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Monitoring Airborne Heavy Metal Using Mosses in the City of Xuzhou, China

Overview of attention for article published in Bulletin of Environmental Contamination & Toxicology, March 2016
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About this Attention Score

  • Good Attention Score compared to outputs of the same age and source (70th percentile)

Mentioned by

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2 tweeters

Citations

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7 Dimensions

Readers on

mendeley
17 Mendeley
Title
Monitoring Airborne Heavy Metal Using Mosses in the City of Xuzhou, China
Published in
Bulletin of Environmental Contamination & Toxicology, March 2016
DOI 10.1007/s00128-016-1777-8
Pubmed ID
Authors

Chang Liu, Peng Zhou, Yanming Fang

Abstract

The concentrations of six elements (Cd, Cr, Cu, Ni, Pb and Zn) were measured in moss (Haplocladium microphyllum) samples collected from 55 urban sites in the summer of 2013. The objectives were to evaluate variations in the heavy metal concentrations in mosses across Xuzhou, and to develop maps of metal pollution for this region. Despite great variations in the concentrations of the six heavy metals in the mosses, significant correlations among certain heavy metals were identified, suggesting that these pollutants likely originated from identical sources. With the exception of Cr, there was no significant correlation in metal concentration between the moss tissues and adhering soils. The highest concentration of Cr occurred in the west. However, the spatial distribution for the other metals generally showed higher concentrations in the northeast, likely due to greater contamination by industrial activities and higher traffic volume.

Twitter Demographics

The data shown below were collected from the profiles of 2 tweeters who shared this research output. Click here to find out more about how the information was compiled.

Mendeley readers

The data shown below were compiled from readership statistics for 17 Mendeley readers of this research output. Click here to see the associated Mendeley record.

Geographical breakdown

Country Count As %
Unknown 17 100%

Demographic breakdown

Readers by professional status Count As %
Other 3 18%
Student > Ph. D. Student 3 18%
Professor 2 12%
Unspecified 2 12%
Student > Bachelor 2 12%
Other 5 29%
Readers by discipline Count As %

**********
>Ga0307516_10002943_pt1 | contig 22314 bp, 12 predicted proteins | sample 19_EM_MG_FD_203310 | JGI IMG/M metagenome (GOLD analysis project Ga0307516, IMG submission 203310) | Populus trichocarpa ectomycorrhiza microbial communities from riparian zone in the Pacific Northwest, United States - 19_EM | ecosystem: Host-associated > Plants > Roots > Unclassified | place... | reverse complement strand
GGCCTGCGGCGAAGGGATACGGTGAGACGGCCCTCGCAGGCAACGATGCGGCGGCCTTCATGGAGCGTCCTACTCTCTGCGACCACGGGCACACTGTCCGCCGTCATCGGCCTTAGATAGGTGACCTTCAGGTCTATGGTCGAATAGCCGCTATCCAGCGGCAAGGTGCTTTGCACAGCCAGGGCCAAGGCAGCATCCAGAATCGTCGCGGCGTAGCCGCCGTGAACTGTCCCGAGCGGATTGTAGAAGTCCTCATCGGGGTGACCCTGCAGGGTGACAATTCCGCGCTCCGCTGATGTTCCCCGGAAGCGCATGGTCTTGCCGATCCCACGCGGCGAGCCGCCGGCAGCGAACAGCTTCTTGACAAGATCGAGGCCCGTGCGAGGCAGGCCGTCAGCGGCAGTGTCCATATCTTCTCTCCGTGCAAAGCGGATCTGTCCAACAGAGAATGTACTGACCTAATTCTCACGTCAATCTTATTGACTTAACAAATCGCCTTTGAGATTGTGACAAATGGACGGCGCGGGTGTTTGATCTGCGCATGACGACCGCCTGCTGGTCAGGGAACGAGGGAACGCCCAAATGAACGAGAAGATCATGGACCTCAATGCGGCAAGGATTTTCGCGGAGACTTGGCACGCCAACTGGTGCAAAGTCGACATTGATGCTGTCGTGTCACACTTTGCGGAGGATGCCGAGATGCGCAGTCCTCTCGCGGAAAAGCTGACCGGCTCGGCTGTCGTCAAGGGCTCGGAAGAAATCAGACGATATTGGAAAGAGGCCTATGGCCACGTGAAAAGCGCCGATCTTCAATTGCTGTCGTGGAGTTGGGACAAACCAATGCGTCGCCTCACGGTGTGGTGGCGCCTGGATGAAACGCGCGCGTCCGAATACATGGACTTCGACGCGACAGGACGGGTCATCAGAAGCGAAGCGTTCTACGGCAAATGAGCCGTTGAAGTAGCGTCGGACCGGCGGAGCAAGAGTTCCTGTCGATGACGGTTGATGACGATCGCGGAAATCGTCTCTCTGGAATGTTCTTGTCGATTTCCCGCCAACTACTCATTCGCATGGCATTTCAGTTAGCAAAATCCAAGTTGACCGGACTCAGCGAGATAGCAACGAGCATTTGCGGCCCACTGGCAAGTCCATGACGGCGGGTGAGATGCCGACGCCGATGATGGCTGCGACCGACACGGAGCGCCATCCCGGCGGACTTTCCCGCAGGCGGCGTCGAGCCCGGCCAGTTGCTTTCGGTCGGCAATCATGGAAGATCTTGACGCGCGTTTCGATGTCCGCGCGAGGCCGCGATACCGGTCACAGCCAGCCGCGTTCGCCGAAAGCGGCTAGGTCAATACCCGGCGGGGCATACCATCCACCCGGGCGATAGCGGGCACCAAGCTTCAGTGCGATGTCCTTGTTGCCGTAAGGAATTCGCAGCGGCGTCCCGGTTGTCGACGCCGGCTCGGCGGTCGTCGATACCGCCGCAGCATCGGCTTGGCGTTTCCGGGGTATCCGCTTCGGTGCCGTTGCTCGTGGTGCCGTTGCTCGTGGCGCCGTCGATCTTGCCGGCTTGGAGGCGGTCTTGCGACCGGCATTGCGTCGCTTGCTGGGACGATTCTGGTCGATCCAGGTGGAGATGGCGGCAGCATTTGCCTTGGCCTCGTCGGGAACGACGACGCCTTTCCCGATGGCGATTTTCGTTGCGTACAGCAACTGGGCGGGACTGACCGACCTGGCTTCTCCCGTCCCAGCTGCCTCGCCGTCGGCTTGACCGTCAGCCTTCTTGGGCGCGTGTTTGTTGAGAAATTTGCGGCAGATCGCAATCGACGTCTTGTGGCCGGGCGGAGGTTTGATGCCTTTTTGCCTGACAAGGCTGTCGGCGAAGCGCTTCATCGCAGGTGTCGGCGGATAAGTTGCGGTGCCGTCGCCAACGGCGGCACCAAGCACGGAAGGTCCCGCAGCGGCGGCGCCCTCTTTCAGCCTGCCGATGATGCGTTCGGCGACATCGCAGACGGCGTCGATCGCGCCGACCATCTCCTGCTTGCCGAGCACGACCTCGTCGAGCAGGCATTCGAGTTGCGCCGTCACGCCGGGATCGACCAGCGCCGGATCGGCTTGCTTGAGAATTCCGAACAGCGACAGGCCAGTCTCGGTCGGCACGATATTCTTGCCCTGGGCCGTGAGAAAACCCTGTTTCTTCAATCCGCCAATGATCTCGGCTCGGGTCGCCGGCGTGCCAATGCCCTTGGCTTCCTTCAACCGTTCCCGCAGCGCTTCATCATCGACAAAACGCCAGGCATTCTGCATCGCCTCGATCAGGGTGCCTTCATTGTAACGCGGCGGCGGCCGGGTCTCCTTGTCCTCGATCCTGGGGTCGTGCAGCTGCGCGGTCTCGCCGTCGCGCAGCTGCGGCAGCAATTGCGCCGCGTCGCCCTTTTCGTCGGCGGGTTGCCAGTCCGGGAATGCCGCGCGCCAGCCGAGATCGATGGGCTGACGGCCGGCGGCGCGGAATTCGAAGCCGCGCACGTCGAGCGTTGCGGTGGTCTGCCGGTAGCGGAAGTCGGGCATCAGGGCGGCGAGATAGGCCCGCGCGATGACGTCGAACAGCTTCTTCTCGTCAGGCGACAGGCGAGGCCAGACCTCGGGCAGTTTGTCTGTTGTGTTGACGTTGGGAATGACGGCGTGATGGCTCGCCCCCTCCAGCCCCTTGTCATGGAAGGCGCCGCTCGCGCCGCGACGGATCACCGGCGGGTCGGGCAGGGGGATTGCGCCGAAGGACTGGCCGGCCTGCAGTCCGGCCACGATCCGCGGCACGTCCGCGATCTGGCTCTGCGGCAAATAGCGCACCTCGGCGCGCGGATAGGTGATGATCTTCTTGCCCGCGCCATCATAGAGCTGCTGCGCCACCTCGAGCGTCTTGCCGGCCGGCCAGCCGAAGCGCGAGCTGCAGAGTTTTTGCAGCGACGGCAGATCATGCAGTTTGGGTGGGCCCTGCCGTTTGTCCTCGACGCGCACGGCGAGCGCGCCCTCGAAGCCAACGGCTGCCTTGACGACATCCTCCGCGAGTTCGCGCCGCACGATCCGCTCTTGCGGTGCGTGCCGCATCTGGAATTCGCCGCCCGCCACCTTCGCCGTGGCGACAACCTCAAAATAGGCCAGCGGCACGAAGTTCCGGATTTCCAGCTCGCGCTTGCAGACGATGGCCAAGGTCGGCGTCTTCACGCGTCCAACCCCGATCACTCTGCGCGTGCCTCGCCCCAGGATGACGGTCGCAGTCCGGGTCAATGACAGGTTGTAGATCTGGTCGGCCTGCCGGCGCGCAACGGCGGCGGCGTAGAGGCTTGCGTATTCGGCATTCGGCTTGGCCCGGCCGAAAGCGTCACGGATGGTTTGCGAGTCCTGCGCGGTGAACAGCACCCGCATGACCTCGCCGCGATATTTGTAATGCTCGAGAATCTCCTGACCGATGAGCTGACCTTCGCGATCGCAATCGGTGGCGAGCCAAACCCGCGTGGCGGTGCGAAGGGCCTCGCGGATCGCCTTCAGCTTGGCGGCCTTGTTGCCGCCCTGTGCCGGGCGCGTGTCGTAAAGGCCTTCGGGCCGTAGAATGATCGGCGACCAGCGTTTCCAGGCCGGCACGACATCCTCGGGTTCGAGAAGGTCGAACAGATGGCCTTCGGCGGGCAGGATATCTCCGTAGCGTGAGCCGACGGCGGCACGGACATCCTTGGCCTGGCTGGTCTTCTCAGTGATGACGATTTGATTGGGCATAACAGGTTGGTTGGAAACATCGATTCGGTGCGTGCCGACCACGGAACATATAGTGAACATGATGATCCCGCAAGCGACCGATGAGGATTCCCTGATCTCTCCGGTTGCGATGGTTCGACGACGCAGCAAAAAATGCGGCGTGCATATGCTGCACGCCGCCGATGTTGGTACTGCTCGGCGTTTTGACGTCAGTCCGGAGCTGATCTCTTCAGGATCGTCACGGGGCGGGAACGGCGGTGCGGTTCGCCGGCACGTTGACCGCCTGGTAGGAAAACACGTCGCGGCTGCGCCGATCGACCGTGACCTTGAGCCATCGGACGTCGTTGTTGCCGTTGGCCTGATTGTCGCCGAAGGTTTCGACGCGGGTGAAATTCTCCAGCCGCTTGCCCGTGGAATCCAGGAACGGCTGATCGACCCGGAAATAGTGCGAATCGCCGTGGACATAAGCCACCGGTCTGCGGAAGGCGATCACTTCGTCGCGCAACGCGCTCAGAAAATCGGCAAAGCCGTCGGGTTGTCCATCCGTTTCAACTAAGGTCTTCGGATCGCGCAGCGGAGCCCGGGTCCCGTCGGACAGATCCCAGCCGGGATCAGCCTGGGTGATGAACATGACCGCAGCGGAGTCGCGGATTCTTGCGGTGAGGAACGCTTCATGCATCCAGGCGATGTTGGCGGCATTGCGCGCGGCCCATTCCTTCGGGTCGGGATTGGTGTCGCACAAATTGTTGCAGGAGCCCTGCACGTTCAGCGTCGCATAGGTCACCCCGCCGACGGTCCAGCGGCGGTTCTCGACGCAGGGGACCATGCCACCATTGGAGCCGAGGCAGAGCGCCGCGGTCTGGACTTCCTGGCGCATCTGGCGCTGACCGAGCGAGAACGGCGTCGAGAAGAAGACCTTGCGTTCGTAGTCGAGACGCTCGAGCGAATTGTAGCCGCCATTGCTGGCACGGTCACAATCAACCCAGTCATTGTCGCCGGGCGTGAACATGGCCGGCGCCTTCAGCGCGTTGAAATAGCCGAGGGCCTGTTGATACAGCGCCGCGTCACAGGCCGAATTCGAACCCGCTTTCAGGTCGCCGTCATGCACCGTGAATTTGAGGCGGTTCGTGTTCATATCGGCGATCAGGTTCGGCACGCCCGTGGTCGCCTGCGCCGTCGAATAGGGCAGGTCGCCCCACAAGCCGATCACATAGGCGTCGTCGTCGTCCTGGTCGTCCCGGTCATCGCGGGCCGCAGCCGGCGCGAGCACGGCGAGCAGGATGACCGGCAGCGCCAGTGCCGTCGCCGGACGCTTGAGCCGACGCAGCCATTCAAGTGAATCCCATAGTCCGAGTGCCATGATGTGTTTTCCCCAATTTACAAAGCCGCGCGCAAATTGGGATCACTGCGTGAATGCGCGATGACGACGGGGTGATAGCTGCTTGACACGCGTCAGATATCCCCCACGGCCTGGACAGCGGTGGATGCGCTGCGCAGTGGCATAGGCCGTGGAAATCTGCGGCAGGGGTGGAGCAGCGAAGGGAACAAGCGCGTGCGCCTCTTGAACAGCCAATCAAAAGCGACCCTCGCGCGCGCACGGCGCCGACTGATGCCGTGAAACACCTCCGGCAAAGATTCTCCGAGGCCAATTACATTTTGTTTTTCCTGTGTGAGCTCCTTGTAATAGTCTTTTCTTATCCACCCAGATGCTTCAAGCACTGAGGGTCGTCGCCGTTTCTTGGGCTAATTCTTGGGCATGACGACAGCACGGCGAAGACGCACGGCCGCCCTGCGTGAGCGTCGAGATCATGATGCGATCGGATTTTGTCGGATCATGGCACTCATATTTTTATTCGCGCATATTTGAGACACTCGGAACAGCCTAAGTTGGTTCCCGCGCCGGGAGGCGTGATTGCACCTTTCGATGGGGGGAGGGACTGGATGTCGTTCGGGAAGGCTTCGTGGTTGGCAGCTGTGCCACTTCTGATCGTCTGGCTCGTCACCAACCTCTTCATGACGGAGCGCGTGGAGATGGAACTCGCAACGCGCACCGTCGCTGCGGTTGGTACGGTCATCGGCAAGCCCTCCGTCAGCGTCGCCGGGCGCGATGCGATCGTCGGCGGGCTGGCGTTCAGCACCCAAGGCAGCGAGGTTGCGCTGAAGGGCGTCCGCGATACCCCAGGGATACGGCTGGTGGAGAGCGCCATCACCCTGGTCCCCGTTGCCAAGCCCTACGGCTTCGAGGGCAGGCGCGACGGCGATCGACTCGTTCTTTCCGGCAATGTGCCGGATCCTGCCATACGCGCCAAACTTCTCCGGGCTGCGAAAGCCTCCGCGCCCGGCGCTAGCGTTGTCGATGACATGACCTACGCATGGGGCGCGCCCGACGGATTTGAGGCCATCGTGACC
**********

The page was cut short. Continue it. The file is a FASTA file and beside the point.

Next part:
Environmental Science 6 35%
Agricultural and Biological Sciences 5 29%
Unspecified 2 12%
Earth and Planetary Sciences 1 6%
Biochemistry, Genetics and Molecular Biology 1 6%
Other 2 12%

Attention Score in Context

This research output has an Altmetric Attention Score of 1. This is our high-level measure of the quality and quantity of online attention that it has received. This Attention Score, as well as the ranking and number of research outputs shown below, was calculated when the research output was last mentioned on 16 April 2016.
All research outputs
#9,379,728
of 12,226,546 outputs
Outputs from Bulletin of Environmental Contamination & Toxicology
#1,643
of 2,551 outputs
Outputs of similar age
#160,342
of 247,405 outputs
Outputs of similar age from Bulletin of Environmental Contamination & Toxicology
#20
of 101 outputs
Altmetric has tracked 12,226,546 research outputs across all sources so far. This one is in the 20th percentile – i.e., 20% of other outputs scored the same or lower than it.
So far Altmetric has tracked 2,551 research outputs from this source. They receive a mean Attention Score of 2.5. This one is in the 30th percentile – i.e., 30% of its peers scored the same or lower than it.
Older research outputs will score higher simply because they've had more time to accumulate mentions. To account for age we can compare this Altmetric Attention Score to the 247,405 tracked outputs that were published within six weeks on either side of this one in any source. This one is in the 29th percentile – i.e., 29% of its contemporaries scored the same or lower than it.
We're also able to compare this research output to 101 others from the same source and published within six weeks on either side of this one. This one has gotten more attention than average, scoring higher than 70% of its contemporaries.